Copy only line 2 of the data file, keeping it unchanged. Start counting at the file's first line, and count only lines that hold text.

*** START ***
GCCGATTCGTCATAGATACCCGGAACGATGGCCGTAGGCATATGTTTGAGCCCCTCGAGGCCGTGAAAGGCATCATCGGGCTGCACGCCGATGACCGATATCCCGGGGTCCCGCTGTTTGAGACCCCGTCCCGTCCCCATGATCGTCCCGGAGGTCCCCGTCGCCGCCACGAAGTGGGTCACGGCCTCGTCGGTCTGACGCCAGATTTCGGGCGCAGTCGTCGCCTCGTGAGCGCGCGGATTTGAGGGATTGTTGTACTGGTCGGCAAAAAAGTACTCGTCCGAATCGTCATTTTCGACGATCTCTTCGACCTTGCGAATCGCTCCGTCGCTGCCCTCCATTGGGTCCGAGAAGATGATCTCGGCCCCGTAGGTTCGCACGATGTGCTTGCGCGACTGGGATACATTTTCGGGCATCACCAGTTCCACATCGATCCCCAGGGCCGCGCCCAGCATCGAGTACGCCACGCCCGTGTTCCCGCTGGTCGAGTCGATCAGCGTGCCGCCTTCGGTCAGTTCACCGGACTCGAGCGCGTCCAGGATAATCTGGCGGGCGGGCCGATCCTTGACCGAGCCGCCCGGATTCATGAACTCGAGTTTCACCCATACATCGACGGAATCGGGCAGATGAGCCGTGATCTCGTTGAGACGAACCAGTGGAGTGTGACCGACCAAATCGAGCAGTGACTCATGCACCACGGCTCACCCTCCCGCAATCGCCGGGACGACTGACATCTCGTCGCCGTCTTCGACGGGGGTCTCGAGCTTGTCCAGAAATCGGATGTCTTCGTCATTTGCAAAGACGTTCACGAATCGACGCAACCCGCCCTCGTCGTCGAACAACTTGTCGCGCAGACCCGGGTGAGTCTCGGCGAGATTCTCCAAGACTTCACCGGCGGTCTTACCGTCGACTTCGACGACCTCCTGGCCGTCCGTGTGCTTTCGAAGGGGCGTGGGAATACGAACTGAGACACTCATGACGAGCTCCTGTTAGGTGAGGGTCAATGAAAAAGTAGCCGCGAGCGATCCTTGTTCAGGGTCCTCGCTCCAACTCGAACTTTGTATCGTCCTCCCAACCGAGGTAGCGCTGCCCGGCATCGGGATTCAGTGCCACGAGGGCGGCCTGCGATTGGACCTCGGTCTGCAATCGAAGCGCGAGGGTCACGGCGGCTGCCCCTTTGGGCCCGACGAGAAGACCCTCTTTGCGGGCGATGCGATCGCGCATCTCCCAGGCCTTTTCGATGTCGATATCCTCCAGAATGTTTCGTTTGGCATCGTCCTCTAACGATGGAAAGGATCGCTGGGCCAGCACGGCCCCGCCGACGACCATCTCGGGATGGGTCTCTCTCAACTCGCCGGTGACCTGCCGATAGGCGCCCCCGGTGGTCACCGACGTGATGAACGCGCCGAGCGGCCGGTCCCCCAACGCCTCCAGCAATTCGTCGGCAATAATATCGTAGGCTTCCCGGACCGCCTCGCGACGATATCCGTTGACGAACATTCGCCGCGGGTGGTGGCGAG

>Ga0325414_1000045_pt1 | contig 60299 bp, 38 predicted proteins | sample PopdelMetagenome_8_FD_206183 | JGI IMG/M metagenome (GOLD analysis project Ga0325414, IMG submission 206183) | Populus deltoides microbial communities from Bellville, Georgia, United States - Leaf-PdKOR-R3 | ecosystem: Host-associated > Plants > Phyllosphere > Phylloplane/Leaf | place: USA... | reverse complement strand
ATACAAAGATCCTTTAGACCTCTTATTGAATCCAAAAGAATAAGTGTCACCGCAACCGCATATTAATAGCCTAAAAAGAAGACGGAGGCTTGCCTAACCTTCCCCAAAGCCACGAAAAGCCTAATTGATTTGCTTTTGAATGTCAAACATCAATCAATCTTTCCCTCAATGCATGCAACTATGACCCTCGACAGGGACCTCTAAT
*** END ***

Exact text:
>Ga0325414_1000045_pt1 | contig 60299 bp, 38 predicted proteins | sample PopdelMetagenome_8_FD_206183 | JGI IMG/M metagenome (GOLD analysis project Ga0325414, IMG submission 206183) | Populus deltoides microbial communities from Bellville, Georgia, United States - Leaf-PdKOR-R3 | ecosystem: Host-associated > Plants > Phyllosphere > Phylloplane/Leaf | place: USA... | reverse complement strand